In fact, the distance to Alpha Centauri is so great, that to reach it in a human lifetime, a spacecraft would have to carry fuel with roughly the mass of all the stars in the galaxy. In other words, with current technology, interstellar travel is utterly impractical.


But we have a chance to change that, thanks to imagination, and ingenuity. Last month I joined Yuri Milner to launch Breakthrough Starshot, a long-term research and development program, aimed at making interstellar travel a reality. If we succeed, we will send a probe to Alpha Centauri, within the lifetime of some of you watching today. 


Breakthrough Starshot brings together three concepts: miniaturized spacecraft, light propulsion, and phase-locked lasers. A StarChip, a fully functional space probe reduced to a few centimeters in size, and grams in mass, will be attached to a light sail. Made from meta-materials, the lightsail weighs no more than a few grams. The StarChip and lightsail, together known as a nanocraft, will be placed in orbit. Meanwhile, on the ground, an array of lasers at the kilometre scale, will combine into a single very powerful light beam. The beam is fired through the atmosphere, striking the sail in space with tens of gigawatts of power.


The idea is that the nanocraft rides, like Einstein, on the light beam. Not quite to the speed of light, but to a fifth of it, or 100 million miles an hour. Such a system could reach Mars in an hour, reach Pluto in days, pass Voyager in under a week, and reach Alpha Centauri in just over 20 years. Once there, it could image any planets discovered in the system, test for magnetic fields and organic molecules, and send the data back to Earth in another laser beam. This tiny signal would be received by the same array of dishes that was used to transmit the launch beam. 


This would not be human interstellar travel, even if it could be scaled up to a crewed vessel it would be unable to stop. But it would be the moment when human culture goes interstellar, when we finally reach out into the galaxy. And if it should send back images of a habitable planet orbiting our closest neighbour, it could be of immense importance to the destiny of our civilization.


Of course there are major challenges to overcome. How to combine hundreds of lasers through the motion of the atmosphere? How to propel the sail without incinerating it, and aim it in precisely the right direction? How to keep the StarChip functioning for 20 years in the frozen void, and send a signal back across four light years with tiny lasers? But these are not limitations set by the laws of physics. They are engineering problems. The word engineer comes from the same root as the word ingenuity. Engineering challenges tend, eventually, to be solved. As it progresses to a mature technology other highly exciting missions are envisaged. Even with less powerful laser arrays, journey times to other planets, the outer solar system, or interstellar space, could be vastly reduced.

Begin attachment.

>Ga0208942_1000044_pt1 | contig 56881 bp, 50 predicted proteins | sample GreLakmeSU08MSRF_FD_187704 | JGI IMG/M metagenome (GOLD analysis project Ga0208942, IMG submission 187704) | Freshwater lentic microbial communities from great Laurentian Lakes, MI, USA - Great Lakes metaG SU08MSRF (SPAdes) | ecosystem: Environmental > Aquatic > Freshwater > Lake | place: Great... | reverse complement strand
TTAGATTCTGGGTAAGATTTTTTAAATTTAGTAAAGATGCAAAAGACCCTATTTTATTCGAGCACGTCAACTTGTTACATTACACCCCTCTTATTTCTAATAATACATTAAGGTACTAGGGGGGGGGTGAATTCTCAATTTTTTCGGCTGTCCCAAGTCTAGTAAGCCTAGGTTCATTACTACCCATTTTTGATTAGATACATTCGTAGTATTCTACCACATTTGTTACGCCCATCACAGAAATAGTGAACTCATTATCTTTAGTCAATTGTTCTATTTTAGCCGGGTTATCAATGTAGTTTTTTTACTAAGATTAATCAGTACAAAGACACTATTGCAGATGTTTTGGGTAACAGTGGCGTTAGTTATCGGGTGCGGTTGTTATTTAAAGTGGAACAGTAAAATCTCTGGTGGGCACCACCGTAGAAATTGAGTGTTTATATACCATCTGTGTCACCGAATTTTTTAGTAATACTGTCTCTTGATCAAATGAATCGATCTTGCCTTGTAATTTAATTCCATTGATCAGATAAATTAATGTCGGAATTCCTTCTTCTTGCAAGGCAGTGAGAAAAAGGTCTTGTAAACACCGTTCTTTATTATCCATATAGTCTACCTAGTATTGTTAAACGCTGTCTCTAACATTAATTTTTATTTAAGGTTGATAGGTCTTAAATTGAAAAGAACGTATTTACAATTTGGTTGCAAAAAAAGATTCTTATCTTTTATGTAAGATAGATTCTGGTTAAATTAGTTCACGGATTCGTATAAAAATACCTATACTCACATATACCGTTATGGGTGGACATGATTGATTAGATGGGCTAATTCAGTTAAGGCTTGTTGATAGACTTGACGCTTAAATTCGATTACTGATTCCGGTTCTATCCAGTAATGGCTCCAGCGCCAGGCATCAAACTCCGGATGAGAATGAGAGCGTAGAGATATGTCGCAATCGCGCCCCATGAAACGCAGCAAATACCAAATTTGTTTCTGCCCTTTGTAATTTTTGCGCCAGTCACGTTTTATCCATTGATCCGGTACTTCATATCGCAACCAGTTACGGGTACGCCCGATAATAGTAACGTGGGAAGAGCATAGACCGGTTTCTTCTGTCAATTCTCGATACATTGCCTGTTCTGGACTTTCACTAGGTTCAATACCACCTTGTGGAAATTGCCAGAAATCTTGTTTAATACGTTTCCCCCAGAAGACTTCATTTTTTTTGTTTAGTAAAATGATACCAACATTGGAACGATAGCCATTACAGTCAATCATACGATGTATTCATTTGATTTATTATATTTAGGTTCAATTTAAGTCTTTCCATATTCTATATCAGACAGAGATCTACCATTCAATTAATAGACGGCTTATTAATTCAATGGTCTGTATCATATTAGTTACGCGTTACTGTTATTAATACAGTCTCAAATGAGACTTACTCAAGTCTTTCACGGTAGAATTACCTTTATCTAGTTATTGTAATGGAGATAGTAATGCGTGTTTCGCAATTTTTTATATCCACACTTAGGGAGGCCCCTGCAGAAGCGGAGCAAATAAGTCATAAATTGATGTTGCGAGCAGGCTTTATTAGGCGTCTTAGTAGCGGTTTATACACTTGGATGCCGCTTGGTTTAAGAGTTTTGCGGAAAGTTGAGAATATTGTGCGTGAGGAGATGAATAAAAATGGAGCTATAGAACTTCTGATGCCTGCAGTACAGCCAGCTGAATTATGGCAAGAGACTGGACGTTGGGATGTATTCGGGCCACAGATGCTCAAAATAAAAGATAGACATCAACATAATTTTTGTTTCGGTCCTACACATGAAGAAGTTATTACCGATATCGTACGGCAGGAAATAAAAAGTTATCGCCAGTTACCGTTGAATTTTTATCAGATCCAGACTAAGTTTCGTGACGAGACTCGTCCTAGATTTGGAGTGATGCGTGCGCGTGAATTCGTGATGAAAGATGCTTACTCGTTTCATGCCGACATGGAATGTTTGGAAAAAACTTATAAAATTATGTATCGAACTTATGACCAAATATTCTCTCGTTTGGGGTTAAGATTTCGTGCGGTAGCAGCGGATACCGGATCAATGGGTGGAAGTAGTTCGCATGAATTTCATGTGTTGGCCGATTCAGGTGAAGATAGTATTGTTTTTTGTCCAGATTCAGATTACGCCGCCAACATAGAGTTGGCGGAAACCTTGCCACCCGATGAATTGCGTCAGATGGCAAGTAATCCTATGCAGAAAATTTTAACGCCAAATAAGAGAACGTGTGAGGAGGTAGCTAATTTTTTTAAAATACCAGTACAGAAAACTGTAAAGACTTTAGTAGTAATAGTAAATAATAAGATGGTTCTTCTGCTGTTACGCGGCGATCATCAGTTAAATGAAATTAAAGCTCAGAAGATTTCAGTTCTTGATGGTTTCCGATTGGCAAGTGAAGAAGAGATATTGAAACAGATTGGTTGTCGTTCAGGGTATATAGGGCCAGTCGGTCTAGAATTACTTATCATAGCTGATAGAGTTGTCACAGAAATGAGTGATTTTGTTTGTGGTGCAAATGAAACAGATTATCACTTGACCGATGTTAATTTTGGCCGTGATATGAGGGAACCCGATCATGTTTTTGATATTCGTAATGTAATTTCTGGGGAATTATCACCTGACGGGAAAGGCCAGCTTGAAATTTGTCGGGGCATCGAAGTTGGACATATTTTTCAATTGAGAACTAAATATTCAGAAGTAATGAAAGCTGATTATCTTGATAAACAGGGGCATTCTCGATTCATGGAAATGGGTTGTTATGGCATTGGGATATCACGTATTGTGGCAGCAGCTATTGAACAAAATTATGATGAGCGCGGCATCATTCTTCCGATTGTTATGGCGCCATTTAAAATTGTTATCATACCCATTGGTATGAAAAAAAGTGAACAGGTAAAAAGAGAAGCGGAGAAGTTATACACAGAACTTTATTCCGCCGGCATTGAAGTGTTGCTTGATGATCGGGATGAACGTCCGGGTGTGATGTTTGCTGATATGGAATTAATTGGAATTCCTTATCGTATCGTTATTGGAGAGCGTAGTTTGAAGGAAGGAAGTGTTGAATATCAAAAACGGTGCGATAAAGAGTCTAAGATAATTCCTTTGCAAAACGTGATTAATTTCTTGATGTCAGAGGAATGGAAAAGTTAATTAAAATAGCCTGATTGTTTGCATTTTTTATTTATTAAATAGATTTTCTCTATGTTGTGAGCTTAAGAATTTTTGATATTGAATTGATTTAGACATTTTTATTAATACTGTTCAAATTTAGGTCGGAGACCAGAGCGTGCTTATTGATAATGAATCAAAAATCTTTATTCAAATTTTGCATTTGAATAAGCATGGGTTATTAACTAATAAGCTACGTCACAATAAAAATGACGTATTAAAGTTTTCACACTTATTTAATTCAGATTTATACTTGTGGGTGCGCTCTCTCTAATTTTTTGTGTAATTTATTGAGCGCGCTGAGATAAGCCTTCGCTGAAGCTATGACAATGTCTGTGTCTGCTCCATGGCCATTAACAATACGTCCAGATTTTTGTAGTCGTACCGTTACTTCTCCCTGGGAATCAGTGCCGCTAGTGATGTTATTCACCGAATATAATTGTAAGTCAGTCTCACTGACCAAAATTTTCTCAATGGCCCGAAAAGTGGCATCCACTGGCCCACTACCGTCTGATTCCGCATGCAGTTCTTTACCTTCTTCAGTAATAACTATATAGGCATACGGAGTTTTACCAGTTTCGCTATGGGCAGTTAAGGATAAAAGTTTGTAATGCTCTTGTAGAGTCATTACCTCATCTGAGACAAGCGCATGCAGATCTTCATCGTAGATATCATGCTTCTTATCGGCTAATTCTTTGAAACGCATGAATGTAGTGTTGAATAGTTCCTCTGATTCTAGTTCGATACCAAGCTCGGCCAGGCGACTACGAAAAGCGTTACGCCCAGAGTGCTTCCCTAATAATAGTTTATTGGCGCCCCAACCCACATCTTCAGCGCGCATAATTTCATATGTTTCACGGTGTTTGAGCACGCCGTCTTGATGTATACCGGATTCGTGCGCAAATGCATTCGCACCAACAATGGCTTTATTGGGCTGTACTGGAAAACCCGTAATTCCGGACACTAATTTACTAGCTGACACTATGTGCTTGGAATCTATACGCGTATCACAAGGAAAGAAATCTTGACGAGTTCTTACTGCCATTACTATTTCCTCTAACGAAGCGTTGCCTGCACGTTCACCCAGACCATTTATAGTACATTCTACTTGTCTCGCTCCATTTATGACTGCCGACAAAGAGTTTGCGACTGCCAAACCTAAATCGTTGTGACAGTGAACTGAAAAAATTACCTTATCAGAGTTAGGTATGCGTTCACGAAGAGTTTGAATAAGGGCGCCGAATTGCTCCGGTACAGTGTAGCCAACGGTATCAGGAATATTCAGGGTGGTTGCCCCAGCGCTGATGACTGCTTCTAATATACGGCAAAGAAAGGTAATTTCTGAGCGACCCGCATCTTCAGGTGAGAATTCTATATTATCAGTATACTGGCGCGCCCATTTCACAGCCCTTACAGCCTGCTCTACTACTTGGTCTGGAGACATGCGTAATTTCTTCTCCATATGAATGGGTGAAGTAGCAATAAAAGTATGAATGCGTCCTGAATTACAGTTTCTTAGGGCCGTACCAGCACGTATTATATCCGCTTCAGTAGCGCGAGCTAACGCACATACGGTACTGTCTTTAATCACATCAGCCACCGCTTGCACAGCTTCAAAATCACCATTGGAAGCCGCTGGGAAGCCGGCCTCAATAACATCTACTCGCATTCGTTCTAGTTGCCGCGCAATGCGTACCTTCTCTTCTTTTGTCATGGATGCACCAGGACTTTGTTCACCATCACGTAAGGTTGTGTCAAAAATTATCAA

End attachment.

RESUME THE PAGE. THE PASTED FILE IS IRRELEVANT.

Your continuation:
If we find a planet in the Alpha Centauri system its image, captured by a camera traveling at a fifth of light speed, will be slightly distorted, due to the effects of special relativity. It would be the first time a spacecraft has flown fast enough to see such effects. In fact, Einstein's theory is central to the whole mission. Without it we would have neither lasers, nor the ability to perform the calculations necessary for guidance, imaging, and data transmission over 25 trillion miles, at a fifth of light speed. So there is a direct path between that sixteen-year-old boy, dreaming of riding on a light beam, and our dream, which we hope will become a reality, of riding a light beam to the stars.’